I'm sorry to hear this, hebe. I, too, have an oversactive thyroid due to Graves' Disease--an autoimmune cause of hyperthyroidism. First off, I would encourage you to do as much reading as you can about hyperthyroidism. Have either of your doctors done an antibodies test to see if you test positive for the antibodies usually present for Graves' Disease? There are various causes of hyperthyroidism and not all of them are as permanent or as worrisome as GD? Second, some of what your endo has suggested/ordered is bothersome to me. For one thing, I'm not sure why he ordered a scan while you were--at the time of your visit with him--on an antithyroid drug. You have to be free of any meds for such a scan to be helpful diagnostically. I'm also not sure why he took you off the carbimazole entirely instead of simply reducing your dose. The protocol in the states is to start of at a high enough dose to control the thyroid and then to gradually reduce the dose for a period of 12-28 months. Both of those things give me pause. I'm be honest that at least in the States, a lot of endos aren't particularly good at treating hyperthyroidism; it can take some trial and error to find a good one. Sorry to sound alarmist.....

    As for your fitness: I think you need to be careful about elevating your heart rate until you're sure your condition is under control. Has your heart rate been running higher than normal? Any feeling of heart palpitations? Shortness of breath? Do you wear a HR monitor? If I were you, I'd avoid running until your thyroid function is under control. Stick to short, easy rides and walking in the meantime. If you do end up getting diagnosed with GD, be mindful that it can cause muscle loss. I do A LOT more weight and resistance work than I did pre GD. Just be careful as you sort out the diagnosis. As soon as I got my thyroid under control, I was back to my normal routine, but I was pretty careful in the interim. It's just not worth taxing an already taxed heart.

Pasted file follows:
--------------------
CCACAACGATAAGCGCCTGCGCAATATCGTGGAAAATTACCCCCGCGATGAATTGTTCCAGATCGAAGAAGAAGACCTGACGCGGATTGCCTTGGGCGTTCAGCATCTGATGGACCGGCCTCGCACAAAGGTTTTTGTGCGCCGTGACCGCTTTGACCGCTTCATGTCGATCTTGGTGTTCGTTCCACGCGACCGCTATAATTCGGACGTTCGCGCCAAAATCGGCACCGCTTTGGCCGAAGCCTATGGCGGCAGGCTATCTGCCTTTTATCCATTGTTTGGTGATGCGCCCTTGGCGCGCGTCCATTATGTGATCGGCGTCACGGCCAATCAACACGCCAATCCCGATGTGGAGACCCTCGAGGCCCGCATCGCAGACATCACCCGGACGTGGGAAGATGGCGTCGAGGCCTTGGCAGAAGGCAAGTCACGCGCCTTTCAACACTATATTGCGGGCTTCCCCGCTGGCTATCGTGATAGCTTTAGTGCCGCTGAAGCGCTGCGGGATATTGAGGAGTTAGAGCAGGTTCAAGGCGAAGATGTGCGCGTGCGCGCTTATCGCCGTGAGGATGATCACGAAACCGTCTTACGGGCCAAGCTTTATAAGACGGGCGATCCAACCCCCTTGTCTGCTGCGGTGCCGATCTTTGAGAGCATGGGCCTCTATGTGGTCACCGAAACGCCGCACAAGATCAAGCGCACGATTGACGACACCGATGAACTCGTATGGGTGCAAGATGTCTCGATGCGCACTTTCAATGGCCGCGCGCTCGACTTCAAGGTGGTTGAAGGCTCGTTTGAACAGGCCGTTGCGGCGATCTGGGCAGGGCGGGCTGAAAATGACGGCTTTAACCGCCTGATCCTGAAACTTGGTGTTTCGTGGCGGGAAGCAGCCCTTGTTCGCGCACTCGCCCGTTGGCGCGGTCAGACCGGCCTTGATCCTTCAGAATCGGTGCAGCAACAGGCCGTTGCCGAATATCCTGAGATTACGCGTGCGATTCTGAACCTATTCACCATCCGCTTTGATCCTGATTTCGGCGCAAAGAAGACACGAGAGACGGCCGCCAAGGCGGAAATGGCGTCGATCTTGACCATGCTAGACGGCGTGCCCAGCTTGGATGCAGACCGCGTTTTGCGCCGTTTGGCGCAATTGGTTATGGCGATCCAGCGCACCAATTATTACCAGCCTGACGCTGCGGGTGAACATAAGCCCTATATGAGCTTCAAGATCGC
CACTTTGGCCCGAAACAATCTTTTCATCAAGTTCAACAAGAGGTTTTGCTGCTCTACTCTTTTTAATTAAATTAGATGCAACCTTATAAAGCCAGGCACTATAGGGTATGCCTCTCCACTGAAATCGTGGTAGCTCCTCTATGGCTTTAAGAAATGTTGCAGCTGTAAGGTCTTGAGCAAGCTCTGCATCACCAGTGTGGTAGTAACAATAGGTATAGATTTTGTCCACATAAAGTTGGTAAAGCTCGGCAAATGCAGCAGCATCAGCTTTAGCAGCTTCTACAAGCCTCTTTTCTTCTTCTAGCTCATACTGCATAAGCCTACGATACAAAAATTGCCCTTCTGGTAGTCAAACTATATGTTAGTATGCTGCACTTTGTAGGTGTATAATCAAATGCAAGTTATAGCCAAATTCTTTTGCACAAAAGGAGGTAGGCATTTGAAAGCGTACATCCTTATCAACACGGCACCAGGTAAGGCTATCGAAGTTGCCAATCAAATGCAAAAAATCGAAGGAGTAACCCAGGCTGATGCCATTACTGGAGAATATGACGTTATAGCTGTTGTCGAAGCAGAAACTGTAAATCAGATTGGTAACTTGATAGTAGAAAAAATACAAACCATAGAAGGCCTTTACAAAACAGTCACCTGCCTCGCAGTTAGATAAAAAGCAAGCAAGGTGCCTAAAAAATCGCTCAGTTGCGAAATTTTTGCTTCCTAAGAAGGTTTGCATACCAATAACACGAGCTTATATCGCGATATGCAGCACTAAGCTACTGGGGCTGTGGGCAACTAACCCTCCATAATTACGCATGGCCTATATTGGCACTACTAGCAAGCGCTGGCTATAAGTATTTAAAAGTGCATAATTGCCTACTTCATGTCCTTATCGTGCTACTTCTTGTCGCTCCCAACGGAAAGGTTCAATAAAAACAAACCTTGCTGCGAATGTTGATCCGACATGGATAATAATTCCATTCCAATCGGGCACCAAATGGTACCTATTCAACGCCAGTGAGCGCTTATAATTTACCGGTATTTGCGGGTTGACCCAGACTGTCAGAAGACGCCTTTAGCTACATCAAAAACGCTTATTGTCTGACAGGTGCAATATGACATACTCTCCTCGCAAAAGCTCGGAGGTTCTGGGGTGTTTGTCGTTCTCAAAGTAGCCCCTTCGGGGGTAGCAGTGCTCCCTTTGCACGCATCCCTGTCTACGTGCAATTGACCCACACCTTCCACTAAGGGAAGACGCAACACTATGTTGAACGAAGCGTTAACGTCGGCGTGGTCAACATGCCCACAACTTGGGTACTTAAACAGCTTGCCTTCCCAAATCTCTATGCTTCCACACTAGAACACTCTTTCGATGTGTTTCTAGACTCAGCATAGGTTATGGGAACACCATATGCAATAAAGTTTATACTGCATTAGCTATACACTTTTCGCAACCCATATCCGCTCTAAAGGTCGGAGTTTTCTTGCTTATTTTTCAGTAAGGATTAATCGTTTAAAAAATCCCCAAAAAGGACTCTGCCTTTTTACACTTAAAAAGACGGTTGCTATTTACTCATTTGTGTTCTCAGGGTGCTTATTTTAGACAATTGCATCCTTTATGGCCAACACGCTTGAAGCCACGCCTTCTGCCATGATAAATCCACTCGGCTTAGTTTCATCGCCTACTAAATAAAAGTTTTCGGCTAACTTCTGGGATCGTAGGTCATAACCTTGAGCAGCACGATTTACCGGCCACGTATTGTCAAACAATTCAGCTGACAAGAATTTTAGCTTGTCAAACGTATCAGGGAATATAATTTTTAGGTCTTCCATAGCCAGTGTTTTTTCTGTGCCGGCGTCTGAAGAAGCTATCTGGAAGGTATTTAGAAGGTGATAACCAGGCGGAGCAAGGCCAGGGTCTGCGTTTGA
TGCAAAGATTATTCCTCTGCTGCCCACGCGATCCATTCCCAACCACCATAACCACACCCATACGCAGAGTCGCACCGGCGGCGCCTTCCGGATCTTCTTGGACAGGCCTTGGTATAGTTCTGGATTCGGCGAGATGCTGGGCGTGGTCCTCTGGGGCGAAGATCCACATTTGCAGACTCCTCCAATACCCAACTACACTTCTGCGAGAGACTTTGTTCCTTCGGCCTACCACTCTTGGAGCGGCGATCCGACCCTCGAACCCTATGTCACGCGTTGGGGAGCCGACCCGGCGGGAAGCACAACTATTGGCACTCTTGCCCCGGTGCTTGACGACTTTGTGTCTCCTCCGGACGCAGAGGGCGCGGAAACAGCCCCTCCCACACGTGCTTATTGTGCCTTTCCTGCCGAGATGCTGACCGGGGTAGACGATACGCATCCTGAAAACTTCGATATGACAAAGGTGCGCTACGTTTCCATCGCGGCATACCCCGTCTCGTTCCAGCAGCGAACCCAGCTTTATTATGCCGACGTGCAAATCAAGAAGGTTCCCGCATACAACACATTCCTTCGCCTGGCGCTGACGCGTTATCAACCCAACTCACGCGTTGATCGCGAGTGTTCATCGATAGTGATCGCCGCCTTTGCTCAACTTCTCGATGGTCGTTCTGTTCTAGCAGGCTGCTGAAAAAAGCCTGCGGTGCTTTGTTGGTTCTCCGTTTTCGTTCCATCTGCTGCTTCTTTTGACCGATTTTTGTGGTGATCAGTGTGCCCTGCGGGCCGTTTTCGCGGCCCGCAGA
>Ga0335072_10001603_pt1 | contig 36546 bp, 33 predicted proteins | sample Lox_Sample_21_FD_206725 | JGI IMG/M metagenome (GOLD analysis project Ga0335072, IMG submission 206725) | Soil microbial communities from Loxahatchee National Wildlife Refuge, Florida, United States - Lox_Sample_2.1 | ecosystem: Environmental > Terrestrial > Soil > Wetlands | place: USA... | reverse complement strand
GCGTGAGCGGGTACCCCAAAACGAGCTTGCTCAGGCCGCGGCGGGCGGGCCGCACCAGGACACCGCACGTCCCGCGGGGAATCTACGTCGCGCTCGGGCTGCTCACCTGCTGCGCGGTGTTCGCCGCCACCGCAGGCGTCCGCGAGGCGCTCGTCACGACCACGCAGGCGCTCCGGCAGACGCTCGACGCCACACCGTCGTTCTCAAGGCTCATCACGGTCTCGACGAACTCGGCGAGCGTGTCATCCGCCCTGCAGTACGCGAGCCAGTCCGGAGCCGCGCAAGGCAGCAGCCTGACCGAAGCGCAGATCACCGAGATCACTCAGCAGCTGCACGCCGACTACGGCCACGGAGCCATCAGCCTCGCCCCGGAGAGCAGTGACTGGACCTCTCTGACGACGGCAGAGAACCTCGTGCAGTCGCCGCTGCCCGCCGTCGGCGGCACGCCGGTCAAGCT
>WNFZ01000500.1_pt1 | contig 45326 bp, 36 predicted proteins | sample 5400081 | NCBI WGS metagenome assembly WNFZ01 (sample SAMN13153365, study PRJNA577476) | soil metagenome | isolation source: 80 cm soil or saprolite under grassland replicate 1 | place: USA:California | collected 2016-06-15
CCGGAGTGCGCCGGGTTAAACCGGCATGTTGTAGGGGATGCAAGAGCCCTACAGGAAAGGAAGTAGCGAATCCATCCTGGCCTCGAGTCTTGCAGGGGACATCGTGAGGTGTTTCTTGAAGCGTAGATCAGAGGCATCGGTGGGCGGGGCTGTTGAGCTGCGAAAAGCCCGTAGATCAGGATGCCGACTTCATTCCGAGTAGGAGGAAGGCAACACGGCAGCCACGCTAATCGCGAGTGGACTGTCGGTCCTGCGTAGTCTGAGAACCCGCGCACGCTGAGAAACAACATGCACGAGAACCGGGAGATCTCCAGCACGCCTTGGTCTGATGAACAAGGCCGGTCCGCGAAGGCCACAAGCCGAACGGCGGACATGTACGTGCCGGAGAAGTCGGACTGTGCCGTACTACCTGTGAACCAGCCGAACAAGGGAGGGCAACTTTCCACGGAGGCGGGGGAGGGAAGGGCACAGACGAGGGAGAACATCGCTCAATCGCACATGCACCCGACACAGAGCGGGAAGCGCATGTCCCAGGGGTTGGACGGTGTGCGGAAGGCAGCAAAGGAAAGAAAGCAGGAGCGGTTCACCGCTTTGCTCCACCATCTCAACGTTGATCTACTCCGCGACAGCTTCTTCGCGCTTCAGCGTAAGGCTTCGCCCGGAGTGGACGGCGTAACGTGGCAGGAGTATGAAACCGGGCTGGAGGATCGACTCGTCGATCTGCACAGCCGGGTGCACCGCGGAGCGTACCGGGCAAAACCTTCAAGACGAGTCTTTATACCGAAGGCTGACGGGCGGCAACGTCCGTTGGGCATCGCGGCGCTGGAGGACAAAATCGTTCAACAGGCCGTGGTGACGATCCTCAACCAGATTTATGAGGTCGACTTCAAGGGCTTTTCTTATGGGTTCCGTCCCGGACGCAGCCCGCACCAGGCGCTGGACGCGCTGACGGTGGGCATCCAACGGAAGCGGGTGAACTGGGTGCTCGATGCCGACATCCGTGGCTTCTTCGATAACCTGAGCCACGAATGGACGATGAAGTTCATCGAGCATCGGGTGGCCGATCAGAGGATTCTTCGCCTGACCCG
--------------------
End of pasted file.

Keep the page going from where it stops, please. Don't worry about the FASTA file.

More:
Live with intention. Walk to the edge. Listen hard. Practice wellness. Play with abandon. Laugh. Choose with no regret. Continue to learn. Appreciate your friends. Do what you love. Live as if this is all there is.

    --Mary Anne Radmacher

  4. #4
    Join Date
    Sep 2010
    Location
    Whitmore Lake, Michigan
    Posts
    920
    hebe, glad to hear you are getting care for what ails you. I know from reading your blog you've been under the weather for a bit now. I have no personal experience with this but I have a sister-in-law, niece and friend who have under and over active thyroids, all take medications for it and are stabilized with their health. As with so many illnesses, it may take time for the doctor to come up with the proper "cocktail" mix of meds to get you back to "normal." It might take a bit of time to fiddle with this to get you dialed in. I just had blood work done Friday as I suspect something might be up with my thyroid due to always feeling tired and weak. We'll see. I'm glad to hear you can still get workout routines while you are sorting all of this out, just listen to your body. But I'm preaching to the choir, because you always do. Take care.
    Bike Writer

    http://pedaltohealth.blogspot.com/

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  5. #5
    Join Date
    Aug 2010
    Location
    Wilts, UK
    Posts
    903
    Thank you, NY biker. That was very helpful. It's a very modest little gym, my initial plan was to use it mainly for upper body and torso as the running should help with lower body.

    Indysteel, thank you so much for such a full answer, I appreciate it and will respond to individual parts below.